Referring to Figs. 1 and 4, it will be seen that the top section 3 is provided with a central elongated tubular inlet opening I0, normally closed in some convenient manner, as by the wooden plug H. Preferably the inlet 10 is tapered slightly, being larger at the top than at the bottom, and a series of fabric strips 12 extendacr'os's its otherwise open mouth and are secured to its sides to prevent the plug from being forced down into the tank. Also, in order to secure it 'in'place, another series of straps l3, crossed over each other, as shown in Fig. l, are provided to prevent the plug from being forced out. Each of the latter straps is made in two sections normally held together by snap fasteners ['4 so that they "canfbe separated to release the plug when desired.
When the tank is empty it collapses into a "smanspace. The filling of a collapsed tank with water can be a rather troublesome matter. The present invention, however, eliminates this 'diflimay by providing the tubular inlet l0, above referred -to, with its mouth located a substantial jdistance, say eight or ten inches, below the top 3. If the plug H is removed and the hose is inserted through the neck 10, even with the tank coir'ipletely collapsed, an'e water is delivered into it, the tank will begin to fill and when the water rises far enough to cover the mouth of the inlet it will trap 'air immediately under jthe"top"section '3. This air is confined between the level "of the water, the side walls, and that part of the top 3 surrounding the member 10. As the filling operation proceeds the tank 'will eex anded bothlaterallyandvertically-tonar ly its full capacity 'uritil finally the water 'Will 'r'un'out of the outlet 10, an annular body of "air,
however, still being trapped in the top -'-'of the tank. Usually the filling operation is stopped prior to this time and the plug H is inserted a'n'd secured in 'place.
Knother method of'filling the tank is to prim fthe filling tube lflout into the dotted line position shown in Fig. 4, insert ahose throughfthe tube, the tank then being collapsed, and start "the filling operation. The hydrostatic pressure fwill make the tank expand, the pressure "acting 'against the top 3 as well as against the sides, andjthis pressure can be increased by'filli'ngthe upstanding tube, pressure of the 'water in the tube being transmitted to the entire 'body'of "water in the tank in accordance with the laws of hydrostatics. When full the tank may be closedby the plug, as above described.
Preferably a flexible filling hose I5, Figs. land "4, is built into the tank. This hosemay'conveniently be made of canvas and it is stitched to the 4 of the tank and as the filling operation proceeds, the displaced air escapes through a hole [9 in the plug. When not in use the hose I5 is folded, as shown in Fig. 4, and its folded end is secured under the strap H.
In actual use numerous tanks so filled are loaded into a truck and transported to points near the scene of the fire where their water can be supplied to the portable equipment which the fire fighters them's'el'ves' carry, or utilized in any other convenient way. "The intake end of a pump can be inserted through the tube [0 and 'the water pumped out of the tank, or it can be poured out. The tube l0 can be pulled out through the top of the tank to facilitate this operation, but usually it will be found preferable to make use of the hose 15 for this purpose. For convenience in handling the tank at these times, several straps I8 are riveted to the edge flanges where the lateral margins of the side p'anelsare secured together. When pouringw'ater "out of the tank through the hose I 5, the vent 1'9 in the plug permits the inflow of air to take the place of the water so discharged. While the ta'r'iks are being transported, the fact that they are tightly closed at their tops is of "advantage in preventing the loss of water due to the mo- 'tion of the vehicle.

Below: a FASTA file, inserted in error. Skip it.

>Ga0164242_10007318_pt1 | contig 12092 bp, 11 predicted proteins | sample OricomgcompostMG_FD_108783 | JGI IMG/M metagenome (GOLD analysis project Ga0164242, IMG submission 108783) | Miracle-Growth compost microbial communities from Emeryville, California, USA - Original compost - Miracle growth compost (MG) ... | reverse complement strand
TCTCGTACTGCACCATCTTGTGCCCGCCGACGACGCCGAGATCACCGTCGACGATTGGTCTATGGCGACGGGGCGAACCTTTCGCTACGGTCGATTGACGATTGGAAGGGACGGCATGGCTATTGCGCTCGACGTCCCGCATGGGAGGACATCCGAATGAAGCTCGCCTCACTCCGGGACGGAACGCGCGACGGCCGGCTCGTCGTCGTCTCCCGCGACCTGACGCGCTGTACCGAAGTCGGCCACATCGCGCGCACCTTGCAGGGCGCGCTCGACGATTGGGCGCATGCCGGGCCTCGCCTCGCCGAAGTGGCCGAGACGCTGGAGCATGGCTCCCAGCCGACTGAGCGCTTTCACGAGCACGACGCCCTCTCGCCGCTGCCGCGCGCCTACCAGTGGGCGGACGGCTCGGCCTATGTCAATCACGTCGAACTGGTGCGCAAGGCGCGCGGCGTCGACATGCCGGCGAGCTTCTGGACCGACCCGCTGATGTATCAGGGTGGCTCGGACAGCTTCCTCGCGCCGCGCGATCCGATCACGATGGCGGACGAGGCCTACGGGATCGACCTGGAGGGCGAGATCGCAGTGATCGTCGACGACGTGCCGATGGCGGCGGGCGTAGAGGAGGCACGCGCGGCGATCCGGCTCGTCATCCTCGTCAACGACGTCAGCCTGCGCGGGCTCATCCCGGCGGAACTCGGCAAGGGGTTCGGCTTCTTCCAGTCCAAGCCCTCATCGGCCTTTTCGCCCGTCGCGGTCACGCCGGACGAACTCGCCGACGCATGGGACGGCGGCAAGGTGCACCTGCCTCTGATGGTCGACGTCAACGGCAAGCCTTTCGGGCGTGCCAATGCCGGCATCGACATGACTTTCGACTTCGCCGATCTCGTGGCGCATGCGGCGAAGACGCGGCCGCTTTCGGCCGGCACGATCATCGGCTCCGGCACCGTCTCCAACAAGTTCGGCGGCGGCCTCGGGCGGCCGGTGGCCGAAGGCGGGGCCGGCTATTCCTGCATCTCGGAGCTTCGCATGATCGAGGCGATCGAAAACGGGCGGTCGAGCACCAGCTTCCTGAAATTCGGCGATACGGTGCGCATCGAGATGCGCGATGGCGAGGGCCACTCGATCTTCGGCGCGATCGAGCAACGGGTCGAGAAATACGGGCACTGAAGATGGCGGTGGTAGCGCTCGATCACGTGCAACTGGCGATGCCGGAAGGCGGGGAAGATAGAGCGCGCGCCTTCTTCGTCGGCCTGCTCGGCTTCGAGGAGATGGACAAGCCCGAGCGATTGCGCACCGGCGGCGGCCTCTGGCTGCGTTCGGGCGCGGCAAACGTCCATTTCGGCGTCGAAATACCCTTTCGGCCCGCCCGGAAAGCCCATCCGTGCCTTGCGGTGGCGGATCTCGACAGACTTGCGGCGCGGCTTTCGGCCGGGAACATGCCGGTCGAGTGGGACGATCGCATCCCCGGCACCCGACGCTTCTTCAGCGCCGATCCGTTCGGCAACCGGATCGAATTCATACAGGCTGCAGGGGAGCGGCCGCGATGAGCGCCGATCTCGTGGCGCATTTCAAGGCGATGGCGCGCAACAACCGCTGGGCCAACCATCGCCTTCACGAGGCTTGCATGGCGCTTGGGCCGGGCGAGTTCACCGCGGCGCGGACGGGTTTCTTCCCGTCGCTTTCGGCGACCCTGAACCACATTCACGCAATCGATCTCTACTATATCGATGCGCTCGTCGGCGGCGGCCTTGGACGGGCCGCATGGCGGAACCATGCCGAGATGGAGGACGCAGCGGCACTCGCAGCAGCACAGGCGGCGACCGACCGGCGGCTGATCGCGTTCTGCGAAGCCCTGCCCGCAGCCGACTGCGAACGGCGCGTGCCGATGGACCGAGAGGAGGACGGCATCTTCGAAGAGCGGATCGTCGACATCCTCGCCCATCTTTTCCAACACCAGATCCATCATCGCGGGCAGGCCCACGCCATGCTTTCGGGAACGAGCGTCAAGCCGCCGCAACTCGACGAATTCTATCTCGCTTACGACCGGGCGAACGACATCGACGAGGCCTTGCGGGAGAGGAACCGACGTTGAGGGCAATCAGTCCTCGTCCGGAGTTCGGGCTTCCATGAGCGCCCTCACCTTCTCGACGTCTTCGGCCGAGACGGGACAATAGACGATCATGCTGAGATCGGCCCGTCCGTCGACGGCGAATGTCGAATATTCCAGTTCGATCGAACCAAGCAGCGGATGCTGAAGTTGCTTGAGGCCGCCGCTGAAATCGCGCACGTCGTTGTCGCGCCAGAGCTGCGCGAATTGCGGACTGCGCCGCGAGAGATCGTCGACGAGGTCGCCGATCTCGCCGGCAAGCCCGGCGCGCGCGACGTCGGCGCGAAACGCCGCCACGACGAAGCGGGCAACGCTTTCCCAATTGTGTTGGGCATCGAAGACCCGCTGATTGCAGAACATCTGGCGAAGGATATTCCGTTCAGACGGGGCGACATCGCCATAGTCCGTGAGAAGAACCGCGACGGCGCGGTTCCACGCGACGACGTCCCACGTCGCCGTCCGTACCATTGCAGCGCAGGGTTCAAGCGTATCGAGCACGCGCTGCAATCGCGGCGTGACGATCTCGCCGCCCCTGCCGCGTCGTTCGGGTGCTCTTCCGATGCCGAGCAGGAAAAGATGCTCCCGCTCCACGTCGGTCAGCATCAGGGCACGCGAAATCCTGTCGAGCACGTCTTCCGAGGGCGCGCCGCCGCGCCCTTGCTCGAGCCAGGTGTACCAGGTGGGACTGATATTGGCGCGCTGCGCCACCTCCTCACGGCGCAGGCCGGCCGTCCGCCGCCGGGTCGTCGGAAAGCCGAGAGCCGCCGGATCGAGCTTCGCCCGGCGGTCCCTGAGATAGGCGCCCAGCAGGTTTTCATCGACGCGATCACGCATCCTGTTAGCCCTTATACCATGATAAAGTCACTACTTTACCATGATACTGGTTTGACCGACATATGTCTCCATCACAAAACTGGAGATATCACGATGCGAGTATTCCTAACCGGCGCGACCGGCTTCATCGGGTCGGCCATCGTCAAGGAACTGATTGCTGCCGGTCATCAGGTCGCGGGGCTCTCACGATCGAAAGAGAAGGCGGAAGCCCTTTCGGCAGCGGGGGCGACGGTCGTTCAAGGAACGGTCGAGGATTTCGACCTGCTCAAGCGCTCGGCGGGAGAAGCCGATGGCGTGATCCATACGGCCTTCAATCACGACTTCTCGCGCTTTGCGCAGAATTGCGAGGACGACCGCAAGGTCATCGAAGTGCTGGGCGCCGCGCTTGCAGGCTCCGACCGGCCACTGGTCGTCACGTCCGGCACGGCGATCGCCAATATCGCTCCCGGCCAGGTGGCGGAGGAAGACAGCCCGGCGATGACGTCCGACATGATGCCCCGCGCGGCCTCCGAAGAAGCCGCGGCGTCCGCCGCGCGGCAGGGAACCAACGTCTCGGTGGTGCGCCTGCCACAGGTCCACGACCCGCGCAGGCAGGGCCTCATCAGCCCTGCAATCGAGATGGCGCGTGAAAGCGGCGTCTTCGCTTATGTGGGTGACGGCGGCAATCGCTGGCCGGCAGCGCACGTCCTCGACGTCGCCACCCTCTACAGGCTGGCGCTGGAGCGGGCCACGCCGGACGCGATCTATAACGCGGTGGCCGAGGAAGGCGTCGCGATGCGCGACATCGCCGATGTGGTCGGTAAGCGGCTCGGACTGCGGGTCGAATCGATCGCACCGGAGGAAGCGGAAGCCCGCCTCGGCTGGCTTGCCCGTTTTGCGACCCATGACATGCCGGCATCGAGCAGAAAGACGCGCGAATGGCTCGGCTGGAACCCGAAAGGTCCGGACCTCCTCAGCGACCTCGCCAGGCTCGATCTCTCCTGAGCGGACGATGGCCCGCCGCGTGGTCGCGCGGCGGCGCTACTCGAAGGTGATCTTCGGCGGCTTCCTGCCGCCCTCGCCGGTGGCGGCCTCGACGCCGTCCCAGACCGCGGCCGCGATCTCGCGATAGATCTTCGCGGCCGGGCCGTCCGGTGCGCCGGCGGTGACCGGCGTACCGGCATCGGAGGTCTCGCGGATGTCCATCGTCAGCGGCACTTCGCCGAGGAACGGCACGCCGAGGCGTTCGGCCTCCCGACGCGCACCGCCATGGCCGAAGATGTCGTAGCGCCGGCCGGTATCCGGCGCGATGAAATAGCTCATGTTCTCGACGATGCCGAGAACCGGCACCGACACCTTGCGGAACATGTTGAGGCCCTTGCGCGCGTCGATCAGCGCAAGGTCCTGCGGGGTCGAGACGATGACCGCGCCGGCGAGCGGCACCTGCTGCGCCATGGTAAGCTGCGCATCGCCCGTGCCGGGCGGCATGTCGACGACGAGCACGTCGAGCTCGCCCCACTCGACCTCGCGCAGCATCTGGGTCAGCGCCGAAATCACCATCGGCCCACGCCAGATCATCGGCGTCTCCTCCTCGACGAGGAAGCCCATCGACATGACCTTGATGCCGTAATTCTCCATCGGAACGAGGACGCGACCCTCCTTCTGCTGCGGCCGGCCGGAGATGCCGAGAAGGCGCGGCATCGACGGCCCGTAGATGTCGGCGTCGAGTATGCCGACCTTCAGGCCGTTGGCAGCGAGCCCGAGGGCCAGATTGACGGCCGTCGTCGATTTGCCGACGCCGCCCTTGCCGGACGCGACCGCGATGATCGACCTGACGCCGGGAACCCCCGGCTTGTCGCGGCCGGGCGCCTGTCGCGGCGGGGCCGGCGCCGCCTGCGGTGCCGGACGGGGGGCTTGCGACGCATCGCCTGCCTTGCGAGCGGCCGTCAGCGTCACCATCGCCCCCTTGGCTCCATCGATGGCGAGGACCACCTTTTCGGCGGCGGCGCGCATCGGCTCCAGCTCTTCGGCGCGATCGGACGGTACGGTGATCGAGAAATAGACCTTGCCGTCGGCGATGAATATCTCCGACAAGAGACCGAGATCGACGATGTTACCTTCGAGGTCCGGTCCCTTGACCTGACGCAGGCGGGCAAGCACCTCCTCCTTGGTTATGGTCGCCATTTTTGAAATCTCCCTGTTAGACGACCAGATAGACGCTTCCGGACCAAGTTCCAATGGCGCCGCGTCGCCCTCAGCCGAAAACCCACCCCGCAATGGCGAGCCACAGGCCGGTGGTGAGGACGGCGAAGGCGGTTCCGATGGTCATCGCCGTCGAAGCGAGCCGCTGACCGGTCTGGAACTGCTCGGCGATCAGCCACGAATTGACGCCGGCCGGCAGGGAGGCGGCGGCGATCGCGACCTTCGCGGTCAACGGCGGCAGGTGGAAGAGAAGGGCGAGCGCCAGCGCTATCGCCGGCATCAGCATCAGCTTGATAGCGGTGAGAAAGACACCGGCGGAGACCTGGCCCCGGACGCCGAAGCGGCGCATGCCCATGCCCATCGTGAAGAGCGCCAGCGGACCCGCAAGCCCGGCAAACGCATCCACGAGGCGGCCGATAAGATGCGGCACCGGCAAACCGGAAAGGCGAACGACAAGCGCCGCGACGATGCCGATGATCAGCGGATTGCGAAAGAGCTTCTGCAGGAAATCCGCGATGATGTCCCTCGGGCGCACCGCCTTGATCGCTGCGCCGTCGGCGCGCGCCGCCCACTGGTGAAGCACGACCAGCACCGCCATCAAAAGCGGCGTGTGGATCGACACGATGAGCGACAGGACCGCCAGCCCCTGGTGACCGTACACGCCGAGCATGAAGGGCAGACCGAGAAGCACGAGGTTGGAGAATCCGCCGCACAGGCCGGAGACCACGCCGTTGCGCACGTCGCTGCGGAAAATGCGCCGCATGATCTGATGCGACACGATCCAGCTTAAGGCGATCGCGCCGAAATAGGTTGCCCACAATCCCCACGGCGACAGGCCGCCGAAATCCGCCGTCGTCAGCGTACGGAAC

During transportation there is considerable 'r ubbing'of the tanks against each other, p'a'r'tly due to some lateral bulging of them under hydro static pressure. In order to protect them from undue wear caused in this manner, "the strips 5, above mentioned,-'have 'been provided. Buckles "or other fasteners 20'"'2'0 are secured at suitable intervals to these strips, and they are uti- "liz'ed in'sec'uring in place 'an abrasi'oh pa'iiel, such as thatshown at2| in'Fig. 'l. That is, this panel 'lias'suitably'spaced straps 7122to be secure'd-to th'e buckles 2-0 where they will hold the abrasion panel 21 in protective relationship' to the "side panel A. And the 'same'constr-u'ctidn may be used *to p'rotect each of the other panels. I
From the foregoing it will be evident'that' the invention provides a water tank or container of special value to the organizations that -fight forest fires, although its usefulness obviously -'l's not limited to this service. But the fact that the tanks are lightin'weight, occupy little'sp'a'ce, can be conveniently made in sizes suited to the Various requirements of this particular service, and are "eas'y'to fill, discharge and distribute, satisfies the requirements for fi'ghtin'g'forest'fires in a manner which has not' be'en t'riie "of any other form of container, so far as I have been able to learn.
While I have herein shown and described "the preferred "embodiment of "my invention, 'it "will be evident that the inveiition may be embodied in other forms without departing from 1 the spirit disclosed are of rectangular form iii-horizontal "crossse'ction "because they pack "better "in trans- :portation, 'but they could be of frusto corii'cal, or other shape,'while still utilizingma'ny'ofthe top "and bottom rectangular'sectio'ns andf'side sectionsfall of said sections beingma'de'of flexijb'le sheet material,'seams connecting "saidsections together at their edges, said botto'm isection"being much larg'er than "said top-section, said top section being provided "with 'a filling REFERENCES CITED The following references are of record in the file of this patent:
UNITED STATES PATENTS Number Number Name Date Hesser Feb. 17, 1891 Perelli-Minetti July 4, 1893 Wittmann Apr. 13, 1926 Seitz Apr. 30, 1935 Crawford July 2, 1935 Steiner Aug. 10, 1943 Royer June 12, 1945 Geraci Aug. 26, 1947 FOREIGN PATENTS Country Date Australia Nov. 12, 1943